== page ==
The Super Bowl-bound Chicago Bears have had a special attachment to Platteville ever since the team held its summer training camp at the University of Wisconsin-Platteville campus in 1984.
"My office here is a tribute to the Bears," said Kathy Kopp, executive director for the Platteville Chamber of Commerce. "I have Bears memorabilia up and always have."
Although Platteville no longer hosts the Bears every summer, the team has by no means disappeared from the town. Bears spirit is still alive and well, as the Platteville Chamber of Commerce plans a Chicago Bears training camp museum to house a plethora of memorabilia. More than 850 items have been collected by the group.
"A lot of it is very personally Platteville-related," Kopp said.
No plans are official yet, but the Chamber of Commerce hopes to open the museum in a temporary location as soon as this summer. They would use the 900-square-foot visitor's center to display photos, posters, shirts and more until the group can find a permanent home for the exhibit.
The museum will be free but may solicit donations to aid in the procurement of another location.
"I think a Bears training camp museum would be a good idea because it would show Platteville's appreciation for all the Bears organization has done for us here," UW-Platteville junior Brett Hundley said.
Kopp has many ideas for the exhibit, including a photo collage of fans who came to watch the camp. She wants her picture collection to be set up so people could "find [them]selves in Platteville." Her collection contains thousands of photos of players, coaches and fans.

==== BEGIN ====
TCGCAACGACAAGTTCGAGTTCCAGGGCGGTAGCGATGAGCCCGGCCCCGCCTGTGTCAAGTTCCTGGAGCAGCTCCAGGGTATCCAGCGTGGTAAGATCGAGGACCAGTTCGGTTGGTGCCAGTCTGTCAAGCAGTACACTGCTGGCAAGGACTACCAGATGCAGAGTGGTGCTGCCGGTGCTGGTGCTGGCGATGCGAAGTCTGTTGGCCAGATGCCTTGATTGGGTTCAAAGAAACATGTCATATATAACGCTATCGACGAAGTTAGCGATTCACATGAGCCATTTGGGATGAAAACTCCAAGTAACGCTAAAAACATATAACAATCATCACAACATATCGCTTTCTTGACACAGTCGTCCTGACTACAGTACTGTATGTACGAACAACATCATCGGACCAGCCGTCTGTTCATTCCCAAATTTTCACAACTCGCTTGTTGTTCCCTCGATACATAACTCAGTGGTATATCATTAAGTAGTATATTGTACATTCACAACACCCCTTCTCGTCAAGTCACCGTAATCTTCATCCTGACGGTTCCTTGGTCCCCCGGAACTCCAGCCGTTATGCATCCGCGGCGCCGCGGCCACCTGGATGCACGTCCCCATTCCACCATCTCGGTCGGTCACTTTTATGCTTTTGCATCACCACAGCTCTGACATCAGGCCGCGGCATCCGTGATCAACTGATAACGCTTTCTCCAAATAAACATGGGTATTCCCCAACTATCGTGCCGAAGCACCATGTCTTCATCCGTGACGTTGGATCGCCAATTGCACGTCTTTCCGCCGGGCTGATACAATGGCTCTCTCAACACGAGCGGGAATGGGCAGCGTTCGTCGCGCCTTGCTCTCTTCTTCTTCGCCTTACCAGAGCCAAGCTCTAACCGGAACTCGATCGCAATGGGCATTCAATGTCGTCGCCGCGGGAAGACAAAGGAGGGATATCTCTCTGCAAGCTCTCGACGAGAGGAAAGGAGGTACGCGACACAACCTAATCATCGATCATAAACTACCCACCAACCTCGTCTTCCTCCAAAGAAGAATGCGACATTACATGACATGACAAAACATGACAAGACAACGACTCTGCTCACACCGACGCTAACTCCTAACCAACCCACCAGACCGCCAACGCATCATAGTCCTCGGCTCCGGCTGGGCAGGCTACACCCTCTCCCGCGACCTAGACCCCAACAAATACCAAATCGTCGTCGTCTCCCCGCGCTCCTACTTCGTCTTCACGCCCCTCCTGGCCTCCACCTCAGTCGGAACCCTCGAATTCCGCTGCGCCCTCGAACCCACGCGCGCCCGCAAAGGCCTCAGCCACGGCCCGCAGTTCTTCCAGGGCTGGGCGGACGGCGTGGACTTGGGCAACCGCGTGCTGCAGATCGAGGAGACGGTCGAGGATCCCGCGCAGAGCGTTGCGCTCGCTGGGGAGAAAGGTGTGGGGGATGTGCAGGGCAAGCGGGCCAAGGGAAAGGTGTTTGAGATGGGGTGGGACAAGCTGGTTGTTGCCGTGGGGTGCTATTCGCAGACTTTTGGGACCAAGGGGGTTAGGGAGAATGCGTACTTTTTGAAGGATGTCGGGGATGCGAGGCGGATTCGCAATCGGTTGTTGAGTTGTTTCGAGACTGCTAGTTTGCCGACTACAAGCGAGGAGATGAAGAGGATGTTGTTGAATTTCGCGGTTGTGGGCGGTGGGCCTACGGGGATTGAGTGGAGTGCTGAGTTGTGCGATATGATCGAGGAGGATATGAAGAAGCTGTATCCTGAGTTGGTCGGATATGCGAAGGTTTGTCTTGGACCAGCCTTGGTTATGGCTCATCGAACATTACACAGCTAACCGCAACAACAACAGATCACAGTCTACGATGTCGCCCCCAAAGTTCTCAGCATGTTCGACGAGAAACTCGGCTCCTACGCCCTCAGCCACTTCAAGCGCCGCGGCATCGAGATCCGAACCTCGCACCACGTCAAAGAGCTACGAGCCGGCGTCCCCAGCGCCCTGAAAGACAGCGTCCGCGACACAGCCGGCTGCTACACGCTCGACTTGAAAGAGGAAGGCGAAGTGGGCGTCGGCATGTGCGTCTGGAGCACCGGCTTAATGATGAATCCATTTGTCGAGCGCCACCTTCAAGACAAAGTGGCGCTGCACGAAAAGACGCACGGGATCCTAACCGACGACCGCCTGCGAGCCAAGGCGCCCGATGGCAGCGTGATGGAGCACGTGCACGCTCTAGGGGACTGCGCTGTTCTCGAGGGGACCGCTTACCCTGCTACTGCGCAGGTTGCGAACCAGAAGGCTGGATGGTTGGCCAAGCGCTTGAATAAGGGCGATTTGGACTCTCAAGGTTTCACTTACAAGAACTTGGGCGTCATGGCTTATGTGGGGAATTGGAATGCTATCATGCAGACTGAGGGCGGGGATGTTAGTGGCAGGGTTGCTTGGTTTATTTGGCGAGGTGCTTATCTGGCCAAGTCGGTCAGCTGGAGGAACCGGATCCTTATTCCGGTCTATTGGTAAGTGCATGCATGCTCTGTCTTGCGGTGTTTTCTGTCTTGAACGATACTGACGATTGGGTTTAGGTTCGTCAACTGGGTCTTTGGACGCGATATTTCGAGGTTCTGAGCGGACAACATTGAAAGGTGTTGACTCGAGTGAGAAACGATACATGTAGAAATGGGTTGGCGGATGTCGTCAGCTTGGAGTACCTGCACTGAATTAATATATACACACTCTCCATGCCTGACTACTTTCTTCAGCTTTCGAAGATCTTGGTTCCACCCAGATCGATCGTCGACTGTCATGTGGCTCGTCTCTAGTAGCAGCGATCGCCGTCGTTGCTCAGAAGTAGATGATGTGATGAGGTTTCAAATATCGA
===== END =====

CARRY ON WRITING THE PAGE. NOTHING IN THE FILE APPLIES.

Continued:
"You don't even have to be a Bears fan per se to appreciate the stuff we have," Kopp said. "To host a training camp on the scale of Platteville required tremendous effort by a lot of people."
During past summer camps, Platteville was flooded with thousands of fans who turned out to watch the team practice.
Hundley said he used to go with his family to watch the Bears practice every summer.
"My favorite part about it was being able to interact with the players after they were done practicing," Hundley said. "They would sign autographs for us and sometimes talk briefly."
The Bears were relocated to Illinois after the state Legislature supported renovations to Soldier Field. Part of the deal included returning the team's training camp to Illinois.
And Kopp describes the team's departure as "a tearful goodbye."
"It was out of both sides' control," she said.
As a parting gift, the Bears donated $250,000 to UW-Platteville. The money funded a computer lab in the student center, now coined the "Bears Den."
Despite an end to the Bears' summer camp, Kopp said she is excited to get the museum plans moving along and create an attraction that will draw people from around the area once again.
"I definitely intend to be talking with the Bears officially to let them know we want to plan a training camp museum," Kopp said. "We have a lot of pride here."